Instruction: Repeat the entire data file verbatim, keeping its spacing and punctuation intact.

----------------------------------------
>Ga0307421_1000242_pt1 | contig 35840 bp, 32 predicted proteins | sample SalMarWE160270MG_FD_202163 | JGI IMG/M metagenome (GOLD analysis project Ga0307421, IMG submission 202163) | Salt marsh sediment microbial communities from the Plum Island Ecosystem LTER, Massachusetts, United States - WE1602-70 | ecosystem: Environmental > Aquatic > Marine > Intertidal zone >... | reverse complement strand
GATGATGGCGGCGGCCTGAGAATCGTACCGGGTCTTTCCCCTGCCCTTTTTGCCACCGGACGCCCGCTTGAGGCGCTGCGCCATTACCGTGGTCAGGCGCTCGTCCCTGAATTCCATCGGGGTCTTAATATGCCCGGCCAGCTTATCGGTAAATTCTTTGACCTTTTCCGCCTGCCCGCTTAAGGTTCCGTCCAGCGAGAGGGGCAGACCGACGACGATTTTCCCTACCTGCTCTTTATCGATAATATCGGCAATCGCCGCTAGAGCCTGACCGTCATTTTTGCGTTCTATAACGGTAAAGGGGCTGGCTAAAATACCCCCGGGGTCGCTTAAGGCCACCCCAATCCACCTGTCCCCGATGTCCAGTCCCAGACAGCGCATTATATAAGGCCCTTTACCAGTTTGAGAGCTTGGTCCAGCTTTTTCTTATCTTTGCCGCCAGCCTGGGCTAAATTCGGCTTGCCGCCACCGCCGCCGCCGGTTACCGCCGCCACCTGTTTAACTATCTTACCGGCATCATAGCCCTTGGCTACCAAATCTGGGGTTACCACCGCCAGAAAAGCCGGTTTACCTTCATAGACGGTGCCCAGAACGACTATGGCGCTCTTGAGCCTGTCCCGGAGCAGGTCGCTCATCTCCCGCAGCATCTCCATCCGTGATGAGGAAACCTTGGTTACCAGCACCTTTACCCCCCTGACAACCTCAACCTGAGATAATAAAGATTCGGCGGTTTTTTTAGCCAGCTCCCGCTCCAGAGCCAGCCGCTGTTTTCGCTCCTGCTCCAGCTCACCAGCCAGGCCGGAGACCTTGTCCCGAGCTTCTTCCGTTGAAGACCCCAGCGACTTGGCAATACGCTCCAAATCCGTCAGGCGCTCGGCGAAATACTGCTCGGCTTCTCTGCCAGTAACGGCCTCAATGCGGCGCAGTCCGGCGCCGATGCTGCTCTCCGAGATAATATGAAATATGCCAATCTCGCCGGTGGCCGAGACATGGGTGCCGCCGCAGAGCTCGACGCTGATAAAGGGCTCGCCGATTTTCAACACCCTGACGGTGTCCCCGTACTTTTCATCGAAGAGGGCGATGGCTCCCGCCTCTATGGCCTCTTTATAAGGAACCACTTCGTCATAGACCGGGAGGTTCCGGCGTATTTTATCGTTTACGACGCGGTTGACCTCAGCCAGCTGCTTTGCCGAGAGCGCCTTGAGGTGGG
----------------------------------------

>Ga0307421_1000242_pt1 | contig 35840 bp, 32 predicted proteins | sample SalMarWE160270MG_FD_202163 | JGI IMG/M metagenome (GOLD analysis project Ga0307421, IMG submission 202163) | Salt marsh sediment microbial communities from the Plum Island Ecosystem LTER, Massachusetts, United States - WE1602-70 | ecosystem: Environmental > Aquatic > Marine > Intertidal zone >... | reverse complement strand
GATGATGGCGGCGGCCTGAGAATCGTACCGGGTCTTTCCCCTGCCCTTTTTGCCACCGGACGCCCGCTTGAGGCGCTGCGCCATTACCGTGGTCAGGCGCTCGTCCCTGAATTCCATCGGGGTCTTAATATGCCCGGCCAGCTTATCGGTAAATTCTTTGACCTTTTCCGCCTGCCCGCTTAAGGTTCCGTCCAGCGAGAGGGGCAGACCGACGACGATTTTCCCTACCTGCTCTTTATCGATAATATCGGCAATCGCCGCTAGAGCCTGACCGTCATTTTTGCGTTCTATAACGGTAAAGGGGCTGGCTAAAATACCCCCGGGGTCGCTTAAGGCCACCCCAATCCACCTGTCCCCGATGTCCAGTCCCAGACAGCGCATTATATAAGGCCCTTTACCAGTTTGAGAGCTTGGTCCAGCTTTTTCTTATCTTTGCCGCCAGCCTGGGCTAAATTCGGCTTGCCGCCACCGCCGCCGCCGGTTACCGCCGCCACCTGTTTAACTATCTTACCGGCATCATAGCCCTTGGCTACCAAATCTGGGGTTACCACCGCCAGAAAAGCCGGTTTACCTTCATAGACGGTGCCCAGAACGACTATGGCGCTCTTGAGCCTGTCCCGGAGCAGGTCGCTCATCTCCCGCAGCATCTCCATCCGTGATGAGGAAACCTTGGTTACCAGCACCTTTACCCCCCTGACAACCTCAACCTGAGATAATAAAGATTCGGCGGTTTTTTTAGCCAGCTCCCGCTCCAGAGCCAGCCGCTGTTTTCGCTCCTGCTCCAGCTCACCAGCCAGGCCGGAGACCTTGTCCCGAGCTTCTTCCGTTGAAGACCCCAGCGACTTGGCAATACGCTCCAAATCCGTCAGGCGCTCGGCGAAATACTGCTCGGCTTCTCTGCCAGTAACGGCCTCAATGCGGCGCAGTCCGGCGCCGATGCTGCTCTCCGAGATAATATGAAATATGCCAATCTCGCCGGTGGCCGAGACATGGGTGCCGCCGCAGAGCTCGACGCTGATAAAGGGCTCGCCGATTTTCAACACCCTGACGGTGTCCCCGTACTTTTCATCGAAGAGGGCGATGGCTCCCGCCTCTATGGCCTCTTTATAAGGAACCACTTCGTCATAGACCGGGAGGTTCCGGCGTATTTTATCGTTTACGACGCGGTTGACCTCAGCCAGCTGCTTTGCCGAGAGCGCCTTGAGGTGGG